If you liked The Time Traveler's Wife by Audrey Niffenegger, or Andrew Greer's The Confessions of Max Tivoli, you would enjoy Camille DeAngelis' debut novel Mary Modern.
Though not strictly time travel, critics are calling it "imaginative, near-future, genre-bending" and "a literary mix of love story, s(cience)f(iction) and thriller".
The year is 2009. Frustrated geneticist Lucy Morrigan decides to clone her own grandmother when both academic tenure and pregnancy elude her. A blood-stained apron and her father's experimental equipment in the basement of the family home produces an indignant 22-year-old version of Lucy’s grandmother, Mary. While finding life in the 21st century challenging, Mary quickly adjusts, with the help of a little book called Everyday Life in the Twenty-First Century, penned by another mysterious time-traveler.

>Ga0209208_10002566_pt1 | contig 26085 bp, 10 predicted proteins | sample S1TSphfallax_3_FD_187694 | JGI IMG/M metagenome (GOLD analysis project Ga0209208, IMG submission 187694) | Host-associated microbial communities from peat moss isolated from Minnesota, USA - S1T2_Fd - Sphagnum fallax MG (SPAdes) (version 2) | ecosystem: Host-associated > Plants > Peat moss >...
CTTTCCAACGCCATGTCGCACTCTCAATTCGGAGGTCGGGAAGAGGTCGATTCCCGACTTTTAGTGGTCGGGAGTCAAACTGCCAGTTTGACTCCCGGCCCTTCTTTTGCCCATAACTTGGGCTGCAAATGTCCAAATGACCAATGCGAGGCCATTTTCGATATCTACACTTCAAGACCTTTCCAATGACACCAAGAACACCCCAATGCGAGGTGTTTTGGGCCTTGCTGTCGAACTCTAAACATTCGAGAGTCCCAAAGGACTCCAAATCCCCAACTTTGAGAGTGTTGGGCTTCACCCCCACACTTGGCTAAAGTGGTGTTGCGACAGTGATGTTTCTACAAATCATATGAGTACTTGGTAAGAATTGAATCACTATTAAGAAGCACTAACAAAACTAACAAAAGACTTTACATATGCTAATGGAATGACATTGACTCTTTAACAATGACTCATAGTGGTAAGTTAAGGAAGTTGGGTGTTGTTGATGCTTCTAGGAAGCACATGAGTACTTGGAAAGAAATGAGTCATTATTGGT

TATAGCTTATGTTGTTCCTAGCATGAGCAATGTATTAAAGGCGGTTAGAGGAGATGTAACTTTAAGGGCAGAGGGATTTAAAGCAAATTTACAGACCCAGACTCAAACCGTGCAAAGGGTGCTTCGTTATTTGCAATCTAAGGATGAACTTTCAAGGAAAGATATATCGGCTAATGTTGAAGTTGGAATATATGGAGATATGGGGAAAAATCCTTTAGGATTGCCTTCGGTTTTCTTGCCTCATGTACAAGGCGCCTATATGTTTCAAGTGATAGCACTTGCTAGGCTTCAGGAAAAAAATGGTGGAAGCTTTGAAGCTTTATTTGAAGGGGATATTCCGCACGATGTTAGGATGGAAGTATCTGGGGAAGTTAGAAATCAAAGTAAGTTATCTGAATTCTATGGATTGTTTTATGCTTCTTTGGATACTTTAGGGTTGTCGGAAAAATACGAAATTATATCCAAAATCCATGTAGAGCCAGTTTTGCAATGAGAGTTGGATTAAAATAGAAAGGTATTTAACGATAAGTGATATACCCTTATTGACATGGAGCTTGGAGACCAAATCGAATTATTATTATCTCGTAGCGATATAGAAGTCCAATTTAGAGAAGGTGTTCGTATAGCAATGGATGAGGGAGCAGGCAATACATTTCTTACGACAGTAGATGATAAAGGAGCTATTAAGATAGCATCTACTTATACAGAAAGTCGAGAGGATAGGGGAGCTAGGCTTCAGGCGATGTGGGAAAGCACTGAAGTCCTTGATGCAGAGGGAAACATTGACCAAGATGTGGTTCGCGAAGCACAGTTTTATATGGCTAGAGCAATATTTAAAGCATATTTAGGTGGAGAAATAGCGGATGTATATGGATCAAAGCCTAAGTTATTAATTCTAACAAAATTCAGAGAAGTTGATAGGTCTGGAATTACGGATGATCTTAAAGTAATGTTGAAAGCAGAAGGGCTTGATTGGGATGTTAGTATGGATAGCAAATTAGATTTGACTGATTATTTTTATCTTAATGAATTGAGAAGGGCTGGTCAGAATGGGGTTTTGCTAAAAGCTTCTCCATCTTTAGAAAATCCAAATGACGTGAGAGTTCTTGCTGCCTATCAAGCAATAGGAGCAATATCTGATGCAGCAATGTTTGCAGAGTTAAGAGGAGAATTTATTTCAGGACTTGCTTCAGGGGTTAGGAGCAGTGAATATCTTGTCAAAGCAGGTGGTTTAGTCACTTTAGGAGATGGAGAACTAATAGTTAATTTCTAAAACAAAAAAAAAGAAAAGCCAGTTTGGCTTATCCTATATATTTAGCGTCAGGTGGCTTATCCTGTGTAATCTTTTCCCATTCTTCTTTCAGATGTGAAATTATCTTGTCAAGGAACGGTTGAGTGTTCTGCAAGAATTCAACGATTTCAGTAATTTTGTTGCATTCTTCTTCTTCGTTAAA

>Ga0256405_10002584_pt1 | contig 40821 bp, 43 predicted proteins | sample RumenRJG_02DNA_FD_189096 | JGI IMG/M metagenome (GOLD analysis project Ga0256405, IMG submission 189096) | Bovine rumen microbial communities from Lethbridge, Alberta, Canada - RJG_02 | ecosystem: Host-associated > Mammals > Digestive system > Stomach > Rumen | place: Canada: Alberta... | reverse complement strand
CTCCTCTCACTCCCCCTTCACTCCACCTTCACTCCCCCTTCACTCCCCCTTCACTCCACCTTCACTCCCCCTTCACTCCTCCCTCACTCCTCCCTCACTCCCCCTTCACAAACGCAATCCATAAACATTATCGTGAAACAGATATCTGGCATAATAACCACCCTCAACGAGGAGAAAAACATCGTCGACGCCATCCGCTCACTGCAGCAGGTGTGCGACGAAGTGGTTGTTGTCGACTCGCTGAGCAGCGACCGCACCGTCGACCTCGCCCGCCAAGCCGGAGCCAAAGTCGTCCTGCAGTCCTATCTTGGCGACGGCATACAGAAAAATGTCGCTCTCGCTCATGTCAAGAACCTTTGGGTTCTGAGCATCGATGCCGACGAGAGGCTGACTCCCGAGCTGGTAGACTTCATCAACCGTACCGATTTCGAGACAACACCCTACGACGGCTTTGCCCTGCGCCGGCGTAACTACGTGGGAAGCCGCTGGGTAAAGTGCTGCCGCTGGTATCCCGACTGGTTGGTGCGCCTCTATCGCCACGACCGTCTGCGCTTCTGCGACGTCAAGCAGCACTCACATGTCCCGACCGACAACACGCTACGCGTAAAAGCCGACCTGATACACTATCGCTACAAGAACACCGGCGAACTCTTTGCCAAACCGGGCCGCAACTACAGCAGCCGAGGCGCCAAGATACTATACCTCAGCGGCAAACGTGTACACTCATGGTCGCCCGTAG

What Lucy does not anticipate is for her lived-in boyfriend, a classics professor to fall hopelessly for Mary. What is Lucy to do?
The plot-twists, competent characterization, and inventive storytelling will keep you turning pages. The religious-moral-ethical issues at the heart of the story would make this a good book group choice.